Voir dire most of which may not have any apparent

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voir dire ) – most of which may not have any apparent relationship to the lawsuit. The judge and attorneys will then remove certain members from the panel until a group of six or twelve jurors (depending on the court), and usually one or more alternate jurors (to serve in the event of illness or other emergency), is chosen to serve as the jury.
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RULES OF EVIDENCE Evidentiary Matters: Since much of the trial is directed toward proving or disproving facts, and facts are gleaned from the evidence, it is important to understand a couple of basic concepts: Relevance: Evidence is relevant if it tends to prove or disprove a disputed fact or to establish the likelihood of a disputed fact. Even highly relevant evidence may be disallowed by the court if its probative value is outweighed by the prejudice it would likely cause to the opposing party’s case. Hearsay: Any oral or written testimony given in court about a statement made by someone else. Courts recognize numerous exceptions to the rule against hearsay – indeed, most law students spend the better part of a semester on that one subject.
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STAGES OF A TRIAL - PT. I (1) Opening Statements: Counsel are permitted to present to the jury an overview of their case and the reasons they believe their client should prevail. In some instances – and in most instances in criminal trials – the defendant’s counsel may reserve her opening statement until immediately before presenting her first witness. (2) Examination of Witnesses: The plaintiff (or, in a criminal case, the State), who has the burden of proving her (its) case, presents her witnesses first. Direct Examination: Questioning of a witness by counsel for the party who called the witness. Cross-Examination: Questioning of a witness by counsel for the opposing party. Re-Direct and Re-Cross: More of the same, typically limited in scope to issues raised by opposing counsel’s questioning. (3) Motion for Judgment as a Matter of Law: A motion for the judge to take the decision out of the jury’s hands and direct a verdict for the moving party because the non- moving party has failed to provide sufficient evidence to prevail on its claims.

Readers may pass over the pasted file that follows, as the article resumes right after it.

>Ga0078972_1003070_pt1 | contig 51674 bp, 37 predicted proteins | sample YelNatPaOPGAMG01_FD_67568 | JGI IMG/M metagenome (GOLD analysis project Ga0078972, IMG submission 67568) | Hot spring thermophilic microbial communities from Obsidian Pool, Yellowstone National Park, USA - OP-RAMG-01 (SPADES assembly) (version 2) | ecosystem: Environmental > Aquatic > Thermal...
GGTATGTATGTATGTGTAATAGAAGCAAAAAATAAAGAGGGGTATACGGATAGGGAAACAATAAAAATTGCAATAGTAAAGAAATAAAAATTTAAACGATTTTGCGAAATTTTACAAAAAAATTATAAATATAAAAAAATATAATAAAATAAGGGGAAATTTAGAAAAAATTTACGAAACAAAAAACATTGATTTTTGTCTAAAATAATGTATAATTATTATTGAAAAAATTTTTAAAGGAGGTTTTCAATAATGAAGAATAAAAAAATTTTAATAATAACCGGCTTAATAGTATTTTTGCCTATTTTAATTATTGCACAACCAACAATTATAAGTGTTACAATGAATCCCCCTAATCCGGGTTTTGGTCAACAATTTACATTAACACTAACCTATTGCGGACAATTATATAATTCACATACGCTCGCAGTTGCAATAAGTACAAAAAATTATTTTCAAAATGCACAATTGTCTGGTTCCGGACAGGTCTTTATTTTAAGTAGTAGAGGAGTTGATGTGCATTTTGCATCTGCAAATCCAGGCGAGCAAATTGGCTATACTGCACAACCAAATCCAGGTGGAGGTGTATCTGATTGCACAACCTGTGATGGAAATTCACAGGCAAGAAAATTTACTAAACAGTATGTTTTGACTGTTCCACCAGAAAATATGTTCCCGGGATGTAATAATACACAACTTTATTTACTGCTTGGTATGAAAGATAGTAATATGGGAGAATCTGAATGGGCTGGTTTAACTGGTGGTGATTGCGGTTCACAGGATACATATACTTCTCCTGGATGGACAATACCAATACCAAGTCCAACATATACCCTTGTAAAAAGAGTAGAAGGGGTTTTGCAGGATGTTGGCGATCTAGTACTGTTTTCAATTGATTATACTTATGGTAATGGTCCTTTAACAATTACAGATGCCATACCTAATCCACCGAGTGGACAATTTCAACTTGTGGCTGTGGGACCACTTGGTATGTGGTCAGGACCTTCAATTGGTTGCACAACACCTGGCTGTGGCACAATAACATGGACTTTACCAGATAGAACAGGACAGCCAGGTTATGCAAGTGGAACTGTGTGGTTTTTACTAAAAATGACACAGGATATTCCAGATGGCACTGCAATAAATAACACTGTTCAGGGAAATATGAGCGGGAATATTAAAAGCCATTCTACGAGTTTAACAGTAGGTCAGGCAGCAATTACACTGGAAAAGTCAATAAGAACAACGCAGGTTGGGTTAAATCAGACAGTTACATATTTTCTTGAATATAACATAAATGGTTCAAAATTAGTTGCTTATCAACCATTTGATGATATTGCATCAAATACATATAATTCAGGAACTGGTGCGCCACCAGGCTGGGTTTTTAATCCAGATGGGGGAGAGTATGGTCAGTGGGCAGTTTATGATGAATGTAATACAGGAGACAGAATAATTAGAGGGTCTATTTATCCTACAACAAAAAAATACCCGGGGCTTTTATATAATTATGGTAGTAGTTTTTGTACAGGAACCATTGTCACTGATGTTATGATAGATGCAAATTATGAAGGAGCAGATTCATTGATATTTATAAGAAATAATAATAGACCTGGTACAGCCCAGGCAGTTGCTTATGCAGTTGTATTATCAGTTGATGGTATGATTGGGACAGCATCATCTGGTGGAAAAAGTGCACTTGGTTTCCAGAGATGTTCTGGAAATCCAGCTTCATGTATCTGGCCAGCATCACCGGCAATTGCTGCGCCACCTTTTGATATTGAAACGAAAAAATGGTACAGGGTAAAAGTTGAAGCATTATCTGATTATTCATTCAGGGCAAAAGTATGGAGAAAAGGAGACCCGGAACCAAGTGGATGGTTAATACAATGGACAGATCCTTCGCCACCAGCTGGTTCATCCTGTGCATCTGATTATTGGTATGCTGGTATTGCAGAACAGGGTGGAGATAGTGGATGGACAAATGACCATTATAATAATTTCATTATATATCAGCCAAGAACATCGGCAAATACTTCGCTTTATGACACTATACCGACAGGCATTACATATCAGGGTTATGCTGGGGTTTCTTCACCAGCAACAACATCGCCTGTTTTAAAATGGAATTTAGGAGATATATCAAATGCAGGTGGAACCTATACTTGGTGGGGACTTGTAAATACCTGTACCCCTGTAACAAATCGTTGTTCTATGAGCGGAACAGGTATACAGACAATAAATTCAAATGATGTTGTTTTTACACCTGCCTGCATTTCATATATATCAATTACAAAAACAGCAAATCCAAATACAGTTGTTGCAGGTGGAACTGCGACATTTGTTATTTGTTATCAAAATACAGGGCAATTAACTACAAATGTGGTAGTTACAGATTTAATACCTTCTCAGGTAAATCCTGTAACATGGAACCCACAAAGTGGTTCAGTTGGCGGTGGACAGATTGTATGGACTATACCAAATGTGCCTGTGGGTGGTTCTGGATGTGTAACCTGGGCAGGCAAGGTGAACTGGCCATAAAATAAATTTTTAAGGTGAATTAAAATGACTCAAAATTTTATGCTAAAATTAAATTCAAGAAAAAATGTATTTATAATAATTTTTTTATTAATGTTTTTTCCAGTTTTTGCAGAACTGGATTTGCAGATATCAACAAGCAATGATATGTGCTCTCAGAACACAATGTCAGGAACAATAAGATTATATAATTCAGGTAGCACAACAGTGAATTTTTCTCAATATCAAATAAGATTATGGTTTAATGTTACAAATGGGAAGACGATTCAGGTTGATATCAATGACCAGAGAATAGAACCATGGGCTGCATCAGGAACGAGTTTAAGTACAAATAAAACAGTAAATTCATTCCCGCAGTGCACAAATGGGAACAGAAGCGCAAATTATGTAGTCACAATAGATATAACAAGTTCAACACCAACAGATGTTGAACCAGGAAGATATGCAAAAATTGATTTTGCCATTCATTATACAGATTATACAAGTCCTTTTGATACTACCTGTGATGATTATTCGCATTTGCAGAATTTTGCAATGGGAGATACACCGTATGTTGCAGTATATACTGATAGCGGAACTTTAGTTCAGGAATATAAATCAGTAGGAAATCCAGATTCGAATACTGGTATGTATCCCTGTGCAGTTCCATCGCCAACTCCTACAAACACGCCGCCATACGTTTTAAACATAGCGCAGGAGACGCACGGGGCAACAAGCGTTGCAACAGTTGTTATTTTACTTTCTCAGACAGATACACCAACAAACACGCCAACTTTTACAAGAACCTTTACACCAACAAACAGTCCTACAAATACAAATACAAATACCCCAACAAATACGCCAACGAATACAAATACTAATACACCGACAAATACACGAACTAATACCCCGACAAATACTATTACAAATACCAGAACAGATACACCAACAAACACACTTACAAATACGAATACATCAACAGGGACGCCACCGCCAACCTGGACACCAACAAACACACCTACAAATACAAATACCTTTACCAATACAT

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STAGES OF A TRIAL - PT. II (4) Closing Argument: After both sides have presented all of their witnesses and evidence and the judge has determined that the case should proceed to the jury, counsel for each party is permitted to summarize the evidence for the jury and argue why the evidence proves or disproves the plaintiff’s case. In most cases, counsel for the plaintiff will argue first and last – that is, plaintiff’s counsel will give an “opening” jury argument, followed by defense counsel’s argument, ending with a “rebuttal” argument by plaintiff’s counsel. (5) Jury Instructions: The judge instructs the jury on the issues they must decide and the law governing the case. Counsel for all parties are permitted to submit proposed issues and instructions and to object to incorrect or inappropriate matters.
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